Re: [linux-audio-user] Usability vs Intuitability in Ardour

From: <>
Date: Tue Jul 26 2005 - 14:20:11 EEST

On Tue, 26 Jul, 2005 at 10:36AM +0100, tim hall spake thus:
> Last Monday 25 July 2005 22:15, Kevin Cosgrove was like:
> > On 25 July 2005 at 15:46, Ben Loftis <ben@email-addr-hidden> wrote:
> > > Most professional audio gear is like a bicycle. A bike is
> > > certainly not intuitive to a first time user, but once you
> > > learn how to balance, steer, etc, you can get around faster
> > > than someone on foot. This has sometimes been described as
> > > "intuitable" rather than intuitive.
> >
> > Or, "discoverable" versus "usable".
> >
> > Word is easy to discover for easy things to do. 'vi' is
> > *much* faster, if my 'vi' speed versus the 'Word' speed of my
> > compatriots is any gauge. Pull-down menus are "intuitive", where
> > as hot-keys are not. But, hot-keys get the work done quickly
> > once they're known. Pull-down menus which list their hot-key
> > shortcuts in the menu are quite nice for me. The Opera web
> > browser is one example of this.
> Thanks Kevin. All keybindings have to be learned. I can't use vi without
> constant reference to the manual. I dare say the same would be true of emacs.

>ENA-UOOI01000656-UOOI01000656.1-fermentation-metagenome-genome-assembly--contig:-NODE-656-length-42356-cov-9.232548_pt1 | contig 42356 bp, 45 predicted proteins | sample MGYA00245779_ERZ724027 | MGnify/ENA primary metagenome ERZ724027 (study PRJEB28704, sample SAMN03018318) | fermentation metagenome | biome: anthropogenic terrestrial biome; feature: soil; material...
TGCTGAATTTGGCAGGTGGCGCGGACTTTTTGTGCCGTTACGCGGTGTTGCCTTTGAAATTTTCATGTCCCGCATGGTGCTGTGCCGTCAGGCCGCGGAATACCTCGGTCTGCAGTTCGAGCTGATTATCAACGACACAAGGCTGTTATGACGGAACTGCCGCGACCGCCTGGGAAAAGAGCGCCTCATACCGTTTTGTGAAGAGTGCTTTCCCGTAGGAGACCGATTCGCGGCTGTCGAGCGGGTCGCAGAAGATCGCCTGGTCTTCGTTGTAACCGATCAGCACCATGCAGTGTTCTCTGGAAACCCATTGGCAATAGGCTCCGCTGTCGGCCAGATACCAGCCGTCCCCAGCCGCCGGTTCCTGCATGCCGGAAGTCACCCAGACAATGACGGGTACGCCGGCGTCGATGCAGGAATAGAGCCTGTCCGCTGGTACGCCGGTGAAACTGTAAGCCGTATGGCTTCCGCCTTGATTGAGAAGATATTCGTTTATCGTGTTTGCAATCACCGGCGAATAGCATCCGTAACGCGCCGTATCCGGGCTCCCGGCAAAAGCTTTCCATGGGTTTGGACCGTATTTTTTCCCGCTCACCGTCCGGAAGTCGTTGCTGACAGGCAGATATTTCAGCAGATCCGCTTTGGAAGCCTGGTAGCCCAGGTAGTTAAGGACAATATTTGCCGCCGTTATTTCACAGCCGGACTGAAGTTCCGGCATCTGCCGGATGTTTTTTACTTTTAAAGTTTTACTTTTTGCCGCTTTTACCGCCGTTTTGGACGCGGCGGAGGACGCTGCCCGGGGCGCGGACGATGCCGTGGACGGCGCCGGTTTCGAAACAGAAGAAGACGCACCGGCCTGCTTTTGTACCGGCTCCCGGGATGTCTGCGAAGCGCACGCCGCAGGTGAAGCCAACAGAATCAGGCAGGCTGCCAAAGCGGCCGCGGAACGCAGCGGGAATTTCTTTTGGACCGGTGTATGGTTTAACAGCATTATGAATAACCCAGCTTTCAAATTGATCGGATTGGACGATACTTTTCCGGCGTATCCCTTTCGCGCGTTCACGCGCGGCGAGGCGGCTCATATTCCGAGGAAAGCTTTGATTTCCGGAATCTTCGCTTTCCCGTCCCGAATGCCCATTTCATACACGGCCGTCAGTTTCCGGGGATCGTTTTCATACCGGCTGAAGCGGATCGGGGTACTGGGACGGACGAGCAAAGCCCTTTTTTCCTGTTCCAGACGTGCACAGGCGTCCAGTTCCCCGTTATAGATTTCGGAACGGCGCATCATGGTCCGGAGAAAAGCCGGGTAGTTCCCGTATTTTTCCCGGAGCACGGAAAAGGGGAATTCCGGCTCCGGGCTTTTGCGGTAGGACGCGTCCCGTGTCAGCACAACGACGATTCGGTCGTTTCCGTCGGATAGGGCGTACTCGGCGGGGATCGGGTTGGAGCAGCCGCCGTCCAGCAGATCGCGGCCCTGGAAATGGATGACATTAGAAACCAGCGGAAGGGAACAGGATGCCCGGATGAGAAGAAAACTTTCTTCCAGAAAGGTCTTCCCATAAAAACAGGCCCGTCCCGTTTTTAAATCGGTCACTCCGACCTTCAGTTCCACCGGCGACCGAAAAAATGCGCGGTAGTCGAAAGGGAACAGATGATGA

> I dislike them both and use nedit for everything, simply because it works
> much more like a Windows based editor, so I had to relearn less in order to
> get typing when I first migrated. It's nothing to do with intuitabilty either
> - old habits die hard.

Gah, sod it. Here goes:

Emacs might be awkward at first. Just like walking might be awkward
when you're used to crawling. That doesn't justify going to work on
your hands and knees.

People get past the learning curve and use Emacs because once they do,
they find that they can do things more quickly and easily than they
can in anything else. Some things are just impossible to do in
Windows-like editors without a lot of hard work - replace-regexp is my
favourite example, and has saved me hours of work. Add to that the
syntax highlighting, indentation awareness, cooperation with make,
latex, javac, whatever, region comment/uncomment, etc., etc., and you
will begin to see why learning Emacs is worth it.

Vi people will say the same kind of things about Vi, but of course,
they only like Vi because they haven't got used to Emacs yet.

And there is one more thing that I love about Emacs that will probably
be seen as a problem by others: I don't know all of it. That's right,
I enjoy my ignorance. I learn new things all the time, and my
"editing experience" is enriched. Please excuse that lapse into
marketing speak.

Notice I have stayed away from calling Emacs the One True Editor.
This isn't because it's not, but because that kind of talk tends to
scare people away.

Emacs is the only religion I need.
> cheers,
> tim hall

"I'd crawl over an acre of 'Visual This++' and 'Integrated Development
That' to get to gcc, Emacs, and gdb.  Thank you."
(By Vance Petree, Virginia Power)
Received on Tue Jul 26 16:15:13 2005

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